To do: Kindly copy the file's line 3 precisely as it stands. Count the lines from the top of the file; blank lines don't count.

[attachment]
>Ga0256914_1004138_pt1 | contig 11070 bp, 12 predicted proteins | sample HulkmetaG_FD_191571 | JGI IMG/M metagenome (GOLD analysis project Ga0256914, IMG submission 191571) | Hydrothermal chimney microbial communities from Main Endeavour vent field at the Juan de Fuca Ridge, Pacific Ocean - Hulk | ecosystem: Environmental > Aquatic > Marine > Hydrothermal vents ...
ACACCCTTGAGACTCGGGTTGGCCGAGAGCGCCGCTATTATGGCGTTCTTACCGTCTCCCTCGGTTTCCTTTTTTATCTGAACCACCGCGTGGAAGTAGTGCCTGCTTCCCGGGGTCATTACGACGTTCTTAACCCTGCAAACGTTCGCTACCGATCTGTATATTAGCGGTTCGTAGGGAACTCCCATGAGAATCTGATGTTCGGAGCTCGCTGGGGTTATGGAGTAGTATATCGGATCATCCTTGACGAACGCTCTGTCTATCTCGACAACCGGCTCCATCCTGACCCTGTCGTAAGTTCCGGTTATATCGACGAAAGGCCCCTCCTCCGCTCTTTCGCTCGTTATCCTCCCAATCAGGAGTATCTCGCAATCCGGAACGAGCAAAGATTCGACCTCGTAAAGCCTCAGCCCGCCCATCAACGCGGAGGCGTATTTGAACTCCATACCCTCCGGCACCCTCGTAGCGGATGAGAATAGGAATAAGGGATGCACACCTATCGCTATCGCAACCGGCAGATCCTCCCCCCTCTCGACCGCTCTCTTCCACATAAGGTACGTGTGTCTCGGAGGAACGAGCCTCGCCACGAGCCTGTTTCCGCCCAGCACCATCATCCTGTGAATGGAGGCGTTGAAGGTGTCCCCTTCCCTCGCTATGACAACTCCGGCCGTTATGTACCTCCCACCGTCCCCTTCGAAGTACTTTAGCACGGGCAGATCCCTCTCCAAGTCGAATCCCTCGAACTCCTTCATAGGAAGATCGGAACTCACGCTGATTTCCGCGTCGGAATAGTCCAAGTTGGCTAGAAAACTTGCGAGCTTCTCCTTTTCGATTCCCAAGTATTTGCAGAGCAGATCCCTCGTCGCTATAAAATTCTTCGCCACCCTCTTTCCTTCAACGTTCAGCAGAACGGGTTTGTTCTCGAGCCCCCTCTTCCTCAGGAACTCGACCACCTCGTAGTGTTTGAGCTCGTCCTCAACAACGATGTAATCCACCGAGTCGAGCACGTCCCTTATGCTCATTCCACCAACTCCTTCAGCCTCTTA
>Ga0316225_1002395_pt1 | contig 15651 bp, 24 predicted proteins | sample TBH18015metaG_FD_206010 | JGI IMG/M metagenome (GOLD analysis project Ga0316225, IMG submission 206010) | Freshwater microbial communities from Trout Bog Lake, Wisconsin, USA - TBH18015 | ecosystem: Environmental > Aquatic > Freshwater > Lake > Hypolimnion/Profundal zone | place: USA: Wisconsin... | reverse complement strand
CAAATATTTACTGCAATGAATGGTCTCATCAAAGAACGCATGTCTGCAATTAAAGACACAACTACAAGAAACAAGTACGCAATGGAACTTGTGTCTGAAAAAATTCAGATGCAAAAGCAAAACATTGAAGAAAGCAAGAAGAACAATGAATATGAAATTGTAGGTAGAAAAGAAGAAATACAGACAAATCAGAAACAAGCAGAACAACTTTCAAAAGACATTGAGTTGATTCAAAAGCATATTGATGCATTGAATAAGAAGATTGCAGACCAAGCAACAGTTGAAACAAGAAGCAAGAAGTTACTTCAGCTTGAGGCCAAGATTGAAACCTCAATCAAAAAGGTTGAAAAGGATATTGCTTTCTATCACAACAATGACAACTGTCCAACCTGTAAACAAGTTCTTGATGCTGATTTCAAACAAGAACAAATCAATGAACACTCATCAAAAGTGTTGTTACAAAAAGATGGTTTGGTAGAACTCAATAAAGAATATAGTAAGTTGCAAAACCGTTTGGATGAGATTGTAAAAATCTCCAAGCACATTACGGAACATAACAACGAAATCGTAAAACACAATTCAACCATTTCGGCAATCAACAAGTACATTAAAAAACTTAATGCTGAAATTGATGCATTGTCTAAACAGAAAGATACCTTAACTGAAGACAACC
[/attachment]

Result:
>Ga0316225_1002395_pt1 | contig 15651 bp, 24 predicted proteins | sample TBH18015metaG_FD_206010 | JGI IMG/M metagenome (GOLD analysis project Ga0316225, IMG submission 206010) | Freshwater microbial communities from Trout Bog Lake, Wisconsin, USA - TBH18015 | ecosystem: Environmental > Aquatic > Freshwater > Lake > Hypolimnion/Profundal zone | place: USA: Wisconsin... | reverse complement strand